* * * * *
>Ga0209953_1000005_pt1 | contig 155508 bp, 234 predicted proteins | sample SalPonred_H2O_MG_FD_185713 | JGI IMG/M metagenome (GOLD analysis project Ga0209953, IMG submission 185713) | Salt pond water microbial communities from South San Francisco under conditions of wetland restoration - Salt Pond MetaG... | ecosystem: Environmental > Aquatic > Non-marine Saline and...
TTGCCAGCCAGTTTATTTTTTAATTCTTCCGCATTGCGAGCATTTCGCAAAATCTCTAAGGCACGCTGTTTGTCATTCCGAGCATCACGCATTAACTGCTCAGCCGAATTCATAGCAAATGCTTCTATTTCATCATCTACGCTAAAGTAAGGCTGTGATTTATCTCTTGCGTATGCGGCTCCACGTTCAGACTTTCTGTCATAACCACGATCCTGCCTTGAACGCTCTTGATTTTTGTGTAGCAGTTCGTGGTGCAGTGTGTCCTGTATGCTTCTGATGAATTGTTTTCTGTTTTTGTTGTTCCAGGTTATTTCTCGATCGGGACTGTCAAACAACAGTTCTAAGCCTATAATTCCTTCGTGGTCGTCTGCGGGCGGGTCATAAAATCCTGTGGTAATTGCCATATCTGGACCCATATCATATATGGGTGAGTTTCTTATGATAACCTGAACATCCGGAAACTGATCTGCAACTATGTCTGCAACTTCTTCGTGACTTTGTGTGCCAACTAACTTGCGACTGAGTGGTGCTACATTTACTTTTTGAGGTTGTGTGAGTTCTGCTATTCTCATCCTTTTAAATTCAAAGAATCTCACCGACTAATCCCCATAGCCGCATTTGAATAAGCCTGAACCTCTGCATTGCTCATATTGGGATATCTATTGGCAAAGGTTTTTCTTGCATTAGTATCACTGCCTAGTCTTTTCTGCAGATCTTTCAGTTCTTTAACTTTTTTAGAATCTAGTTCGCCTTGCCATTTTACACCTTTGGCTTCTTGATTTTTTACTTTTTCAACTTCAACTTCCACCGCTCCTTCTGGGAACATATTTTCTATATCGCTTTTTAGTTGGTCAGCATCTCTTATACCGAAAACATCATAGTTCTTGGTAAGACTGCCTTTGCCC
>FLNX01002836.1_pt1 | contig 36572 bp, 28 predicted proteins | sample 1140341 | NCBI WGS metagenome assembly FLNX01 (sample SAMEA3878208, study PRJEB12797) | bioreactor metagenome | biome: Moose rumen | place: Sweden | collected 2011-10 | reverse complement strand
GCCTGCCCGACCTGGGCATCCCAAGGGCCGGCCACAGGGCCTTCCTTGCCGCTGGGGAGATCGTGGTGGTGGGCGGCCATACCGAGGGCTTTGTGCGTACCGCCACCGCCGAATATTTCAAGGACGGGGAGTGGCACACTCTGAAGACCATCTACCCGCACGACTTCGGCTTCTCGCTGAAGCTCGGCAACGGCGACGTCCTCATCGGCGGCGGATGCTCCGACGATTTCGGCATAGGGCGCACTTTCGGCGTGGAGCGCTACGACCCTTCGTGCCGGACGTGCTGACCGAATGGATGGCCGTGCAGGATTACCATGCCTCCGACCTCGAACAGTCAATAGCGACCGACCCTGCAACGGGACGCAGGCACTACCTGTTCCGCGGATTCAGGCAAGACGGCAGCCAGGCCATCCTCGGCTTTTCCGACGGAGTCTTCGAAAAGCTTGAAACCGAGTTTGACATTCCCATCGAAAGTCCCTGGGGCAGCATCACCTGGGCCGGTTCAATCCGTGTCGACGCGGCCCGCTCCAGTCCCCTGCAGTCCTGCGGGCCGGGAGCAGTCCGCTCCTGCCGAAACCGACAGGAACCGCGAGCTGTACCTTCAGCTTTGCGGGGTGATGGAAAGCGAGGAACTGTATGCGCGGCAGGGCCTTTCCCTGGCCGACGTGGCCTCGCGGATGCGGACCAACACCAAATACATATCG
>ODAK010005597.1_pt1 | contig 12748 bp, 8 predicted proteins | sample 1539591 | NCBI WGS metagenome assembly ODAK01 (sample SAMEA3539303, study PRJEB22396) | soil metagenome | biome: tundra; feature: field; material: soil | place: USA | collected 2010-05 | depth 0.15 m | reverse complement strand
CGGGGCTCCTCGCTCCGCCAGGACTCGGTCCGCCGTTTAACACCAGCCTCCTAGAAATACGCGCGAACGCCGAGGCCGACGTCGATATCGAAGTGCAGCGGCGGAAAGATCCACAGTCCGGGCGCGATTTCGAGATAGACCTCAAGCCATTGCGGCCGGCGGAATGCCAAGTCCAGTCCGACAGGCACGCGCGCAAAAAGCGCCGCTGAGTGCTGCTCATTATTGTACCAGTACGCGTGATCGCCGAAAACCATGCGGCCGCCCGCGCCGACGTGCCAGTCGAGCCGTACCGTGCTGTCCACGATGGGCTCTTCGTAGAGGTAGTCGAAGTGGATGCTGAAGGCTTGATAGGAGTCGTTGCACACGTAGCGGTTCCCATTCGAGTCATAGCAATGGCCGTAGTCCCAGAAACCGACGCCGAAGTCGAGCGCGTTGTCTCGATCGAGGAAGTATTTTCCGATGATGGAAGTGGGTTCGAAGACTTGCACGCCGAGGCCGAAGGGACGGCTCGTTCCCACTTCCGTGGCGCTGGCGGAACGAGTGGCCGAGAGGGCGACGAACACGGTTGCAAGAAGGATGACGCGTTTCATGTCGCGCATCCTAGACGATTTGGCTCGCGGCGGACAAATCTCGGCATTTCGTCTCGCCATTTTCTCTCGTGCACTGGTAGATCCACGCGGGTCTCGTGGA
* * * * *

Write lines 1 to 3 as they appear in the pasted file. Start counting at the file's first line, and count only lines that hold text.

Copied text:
>Ga0209953_1000005_pt1 | contig 155508 bp, 234 predicted proteins | sample SalPonred_H2O_MG_FD_185713 | JGI IMG/M metagenome (GOLD analysis project Ga0209953, IMG submission 185713) | Salt pond water microbial communities from South San Francisco under conditions of wetland restoration - Salt Pond MetaG... | ecosystem: Environmental > Aquatic > Non-marine Saline and...
TTGCCAGCCAGTTTATTTTTTAATTCTTCCGCATTGCGAGCATTTCGCAAAATCTCTAAGGCACGCTGTTTGTCATTCCGAGCATCACGCATTAACTGCTCAGCCGAATTCATAGCAAATGCTTCTATTTCATCATCTACGCTAAAGTAAGGCTGTGATTTATCTCTTGCGTATGCGGCTCCACGTTCAGACTTTCTGTCATAACCACGATCCTGCCTTGAACGCTCTTGATTTTTGTGTAGCAGTTCGTGGTGCAGTGTGTCCTGTATGCTTCTGATGAATTGTTTTCTGTTTTTGTTGTTCCAGGTTATTTCTCGATCGGGACTGTCAAACAACAGTTCTAAGCCTATAATTCCTTCGTGGTCGTCTGCGGGCGGGTCATAAAATCCTGTGGTAATTGCCATATCTGGACCCATATCATATATGGGTGAGTTTCTTATGATAACCTGAACATCCGGAAACTGATCTGCAACTATGTCTGCAACTTCTTCGTGACTTTGTGTGCCAACTAACTTGCGACTGAGTGGTGCTACATTTACTTTTTGAGGTTGTGTGAGTTCTGCTATTCTCATCCTTTTAAATTCAAAGAATCTCACCGACTAATCCCCATAGCCGCATTTGAATAAGCCTGAACCTCTGCATTGCTCATATTGGGATATCTATTGGCAAAGGTTTTTCTTGCATTAGTATCACTGCCTAGTCTTTTCTGCAGATCTTTCAGTTCTTTAACTTTTTTAGAATCTAGTTCGCCTTGCCATTTTACACCTTTGGCTTCTTGATTTTTTACTTTTTCAACTTCAACTTCCACCGCTCCTTCTGGGAACATATTTTCTATATCGCTTTTTAGTTGGTCAGCATCTCTTATACCGAAAACATCATAGTTCTTGGTAAGACTGCCTTTGCCC
>FLNX01002836.1_pt1 | contig 36572 bp, 28 predicted proteins | sample 1140341 | NCBI WGS metagenome assembly FLNX01 (sample SAMEA3878208, study PRJEB12797) | bioreactor metagenome | biome: Moose rumen | place: Sweden | collected 2011-10 | reverse complement strand